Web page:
Welcome, one and all, to another MDM Projects book review. Today, I’m looking at Daimonion by JP Jackson. By way of disclosure, I received a copy of this book from the author in return for an honest review. I should also point out that the book is currently available from NineStar Press, who also published my novel Addict.
Background: JP Jackson is a Canadian author of LGBT fantasy and horror, and Daimonion (released 10th July 2017) is his first full length novel. Outside this, he also appears in NineStar Press’s ‘Into The Mystic’ anthology, due for release on 31st July 2017.
Daimonion tells the story of Dati Amon, a demon tasked with hunting down children that hold latent demon blood. After a botched job some years ago, Dati finds himself reunited with the man the child he failed to retrieve has now become, and things are about to get very complicated. Dati’s Master has plans in mind, and dark schemes have been set in motion. The question is, can a series of unlikely alliances gain Dati his freedom?
The Good: As this is a book about a demon, it seems logical to talk about the demons that appear in the book first. I cannot stress enough how much work has clearly been done in terms of this. In some instances, such as with Dati, the author has created whole new species. In other cases, he has taken more commonly recognised character types, such as witches and shapeshifters, and given them a new spin. This combination ensures that the book has an eminently fresh feel to it rather than simply treading familiar floorboards in terms of setting.
But how do the demons come across as characters? Well, Dati is a surprisingly sympathetic lead. The superb opening chapter really sets the tone for the character, and gives us a clear glimpse of the internal conflict that he feels when out on a job. As the book progresses, we also get to see him struggle with his nature, strive to set himself free of servitude, and forge friendships with a myriad of unlikely allies. Of all the characters in the novel, he is by far my favourite, and is certainly the one that is given the most time to develop. That’s not to say that the other characters are abandoned in this respect though, and the young witch Jenae in particular is an interesting addition to the series.
Praise also needs to be given to JP Jackson’s ability to create vivid images of the magical aspects of the world. Demonic transformations, magical conflicts and the different forms that the characters take are all described in such a way that it’s hard not to get a clear picture in your head.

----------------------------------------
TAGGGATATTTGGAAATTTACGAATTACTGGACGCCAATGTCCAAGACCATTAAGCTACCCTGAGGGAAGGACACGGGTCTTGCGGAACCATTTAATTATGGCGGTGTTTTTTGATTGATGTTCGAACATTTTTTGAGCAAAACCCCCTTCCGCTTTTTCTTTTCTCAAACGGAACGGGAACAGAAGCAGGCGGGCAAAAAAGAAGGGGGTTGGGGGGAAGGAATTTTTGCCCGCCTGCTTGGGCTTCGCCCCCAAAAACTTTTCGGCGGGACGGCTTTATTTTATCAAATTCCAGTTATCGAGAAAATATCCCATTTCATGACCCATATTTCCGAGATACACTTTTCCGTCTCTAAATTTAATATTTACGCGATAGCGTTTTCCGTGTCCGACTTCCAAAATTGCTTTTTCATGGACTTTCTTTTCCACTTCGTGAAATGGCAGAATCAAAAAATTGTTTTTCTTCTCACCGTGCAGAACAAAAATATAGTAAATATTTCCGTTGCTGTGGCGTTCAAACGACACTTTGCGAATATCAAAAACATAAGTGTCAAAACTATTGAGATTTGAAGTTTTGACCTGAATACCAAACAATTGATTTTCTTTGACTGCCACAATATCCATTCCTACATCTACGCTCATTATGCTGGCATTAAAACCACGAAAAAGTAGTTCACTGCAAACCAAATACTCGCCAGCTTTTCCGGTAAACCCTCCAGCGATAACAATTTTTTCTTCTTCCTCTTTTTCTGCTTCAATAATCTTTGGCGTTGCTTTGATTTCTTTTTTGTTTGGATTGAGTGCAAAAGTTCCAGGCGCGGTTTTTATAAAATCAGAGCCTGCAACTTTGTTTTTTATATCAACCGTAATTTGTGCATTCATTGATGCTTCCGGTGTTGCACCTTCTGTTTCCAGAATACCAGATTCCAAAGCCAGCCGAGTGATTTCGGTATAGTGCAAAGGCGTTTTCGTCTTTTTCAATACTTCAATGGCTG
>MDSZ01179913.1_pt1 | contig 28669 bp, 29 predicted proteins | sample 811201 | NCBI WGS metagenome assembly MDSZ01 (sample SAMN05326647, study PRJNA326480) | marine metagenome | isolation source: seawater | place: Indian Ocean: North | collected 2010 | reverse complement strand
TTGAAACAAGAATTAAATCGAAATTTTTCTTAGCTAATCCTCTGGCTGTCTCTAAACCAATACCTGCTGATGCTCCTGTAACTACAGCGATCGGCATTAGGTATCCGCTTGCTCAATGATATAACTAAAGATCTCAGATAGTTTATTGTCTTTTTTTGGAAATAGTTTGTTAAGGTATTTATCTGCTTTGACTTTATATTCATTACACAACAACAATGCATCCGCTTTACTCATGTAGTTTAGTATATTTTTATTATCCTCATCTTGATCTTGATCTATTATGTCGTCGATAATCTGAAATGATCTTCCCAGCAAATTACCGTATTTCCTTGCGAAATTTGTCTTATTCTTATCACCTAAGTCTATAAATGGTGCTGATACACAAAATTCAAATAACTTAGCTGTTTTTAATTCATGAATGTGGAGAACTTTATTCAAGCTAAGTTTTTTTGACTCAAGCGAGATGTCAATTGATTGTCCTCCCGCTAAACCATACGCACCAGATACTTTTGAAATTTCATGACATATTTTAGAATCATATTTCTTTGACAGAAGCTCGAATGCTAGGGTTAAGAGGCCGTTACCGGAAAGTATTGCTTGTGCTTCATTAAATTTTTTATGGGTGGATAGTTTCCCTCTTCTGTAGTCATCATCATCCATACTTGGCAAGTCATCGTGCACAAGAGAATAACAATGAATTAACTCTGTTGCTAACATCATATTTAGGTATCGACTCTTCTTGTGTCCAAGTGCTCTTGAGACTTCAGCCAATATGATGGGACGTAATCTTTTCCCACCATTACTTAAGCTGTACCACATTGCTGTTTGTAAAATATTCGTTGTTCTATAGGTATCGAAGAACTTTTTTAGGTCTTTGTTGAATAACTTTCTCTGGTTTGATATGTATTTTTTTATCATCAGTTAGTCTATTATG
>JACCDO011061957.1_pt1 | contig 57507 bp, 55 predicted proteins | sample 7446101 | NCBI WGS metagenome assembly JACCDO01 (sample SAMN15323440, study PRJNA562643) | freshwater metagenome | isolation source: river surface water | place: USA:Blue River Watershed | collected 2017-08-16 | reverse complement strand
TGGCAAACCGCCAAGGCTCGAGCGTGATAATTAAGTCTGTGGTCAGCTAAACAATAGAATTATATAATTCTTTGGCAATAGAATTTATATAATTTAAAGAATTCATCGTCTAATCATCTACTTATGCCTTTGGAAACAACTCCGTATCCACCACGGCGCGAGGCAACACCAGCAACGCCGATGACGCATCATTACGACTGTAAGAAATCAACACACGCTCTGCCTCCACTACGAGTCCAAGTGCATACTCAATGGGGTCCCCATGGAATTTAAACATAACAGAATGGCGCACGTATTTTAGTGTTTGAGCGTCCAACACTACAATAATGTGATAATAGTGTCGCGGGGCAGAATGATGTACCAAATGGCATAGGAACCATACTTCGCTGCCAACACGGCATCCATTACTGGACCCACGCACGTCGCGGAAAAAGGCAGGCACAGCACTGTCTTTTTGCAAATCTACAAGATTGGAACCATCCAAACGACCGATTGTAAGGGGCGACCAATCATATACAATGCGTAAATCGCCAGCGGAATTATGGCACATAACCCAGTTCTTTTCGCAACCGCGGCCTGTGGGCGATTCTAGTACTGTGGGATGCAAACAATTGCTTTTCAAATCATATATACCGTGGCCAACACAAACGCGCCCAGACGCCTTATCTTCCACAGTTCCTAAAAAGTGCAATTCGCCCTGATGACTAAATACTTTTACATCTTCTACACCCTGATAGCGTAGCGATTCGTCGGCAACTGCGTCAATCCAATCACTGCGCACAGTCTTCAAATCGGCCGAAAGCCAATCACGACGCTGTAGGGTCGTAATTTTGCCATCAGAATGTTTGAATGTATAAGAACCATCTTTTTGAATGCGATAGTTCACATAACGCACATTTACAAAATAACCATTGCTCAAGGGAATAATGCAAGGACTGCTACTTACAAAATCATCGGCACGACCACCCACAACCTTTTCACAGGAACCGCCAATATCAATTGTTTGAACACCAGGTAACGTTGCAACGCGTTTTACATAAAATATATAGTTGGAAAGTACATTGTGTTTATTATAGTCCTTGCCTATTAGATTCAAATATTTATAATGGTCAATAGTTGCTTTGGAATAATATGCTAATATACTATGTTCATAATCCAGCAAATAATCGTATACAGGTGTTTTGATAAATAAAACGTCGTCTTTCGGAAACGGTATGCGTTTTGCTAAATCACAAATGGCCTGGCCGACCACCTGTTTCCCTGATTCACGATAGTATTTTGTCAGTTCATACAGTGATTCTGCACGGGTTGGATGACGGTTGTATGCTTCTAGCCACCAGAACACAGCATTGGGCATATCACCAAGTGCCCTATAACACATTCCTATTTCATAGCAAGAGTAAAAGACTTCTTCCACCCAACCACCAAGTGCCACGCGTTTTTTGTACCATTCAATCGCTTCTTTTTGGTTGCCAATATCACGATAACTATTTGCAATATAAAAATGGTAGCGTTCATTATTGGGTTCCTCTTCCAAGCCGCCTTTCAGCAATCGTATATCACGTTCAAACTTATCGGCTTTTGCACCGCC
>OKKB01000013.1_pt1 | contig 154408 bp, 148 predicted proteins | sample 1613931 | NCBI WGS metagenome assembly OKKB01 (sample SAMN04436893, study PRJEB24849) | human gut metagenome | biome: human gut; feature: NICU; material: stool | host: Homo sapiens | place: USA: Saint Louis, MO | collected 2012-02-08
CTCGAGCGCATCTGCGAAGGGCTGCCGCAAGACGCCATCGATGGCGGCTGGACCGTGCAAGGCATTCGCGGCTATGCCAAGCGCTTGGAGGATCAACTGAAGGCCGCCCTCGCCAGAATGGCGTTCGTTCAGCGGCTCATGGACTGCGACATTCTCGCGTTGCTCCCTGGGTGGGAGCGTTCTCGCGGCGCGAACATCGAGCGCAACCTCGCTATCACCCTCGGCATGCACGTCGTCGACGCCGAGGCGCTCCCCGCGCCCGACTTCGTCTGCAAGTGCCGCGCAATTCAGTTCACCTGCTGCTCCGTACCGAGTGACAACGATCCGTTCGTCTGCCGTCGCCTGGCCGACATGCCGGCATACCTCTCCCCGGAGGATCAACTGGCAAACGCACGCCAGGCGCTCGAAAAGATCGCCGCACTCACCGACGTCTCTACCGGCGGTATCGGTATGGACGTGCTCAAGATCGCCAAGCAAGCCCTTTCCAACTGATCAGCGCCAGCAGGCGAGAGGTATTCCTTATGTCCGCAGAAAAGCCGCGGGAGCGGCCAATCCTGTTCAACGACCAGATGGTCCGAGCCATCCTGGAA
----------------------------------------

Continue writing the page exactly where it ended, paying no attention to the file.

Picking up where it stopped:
The book breezes by as well, and you’re unlikely to find any moments where you’re bored or wanting to skip ahead. This is a definite positive for me, and one that made it very easy to read through quite quickly. Any book that lets you get that easily lost within has plenty going for it in my eyes.
The Bad: This is a tough one to broach as the only things that I could view as relatively negative with the book are such that they won’t be detractors for everyone. Case in point, the clear pictures that the writing throws up for you may be problematic for some during the more gore laden scenes. It is also worth noting that the theme of incest is raised, and though this is neither depicted nor shown as being in any way positive, the fact that it’s there will be off putting for some. By the same token, the fact that Dati first saw Alyx as a child and then found himself to be attracted to him as an adult has the potential to make readers uncomfortable. These are less criticisms and more content warnings though.
I did feel that Alyx perhaps came across as a little less developed than the other characters. This was a shame as the other POV characters were so well rounded. If I want to be picky, I’d say that I’m more of a fan of positive depictions of satyrs too, but I’m not going to deduct marks for something so trivial when the rest of the book was such a fun romp through a dark world.
Final View: Daimonion is a quick, easy read that pulls you along on an often times very dark story. Dati Amon is an excellent companion for this trip, and his plight is one that will draw you in and leave you wanting more. Providing none of the themes already mentioned put you off, this one is well worth a look in.
Final Score: 4 / 5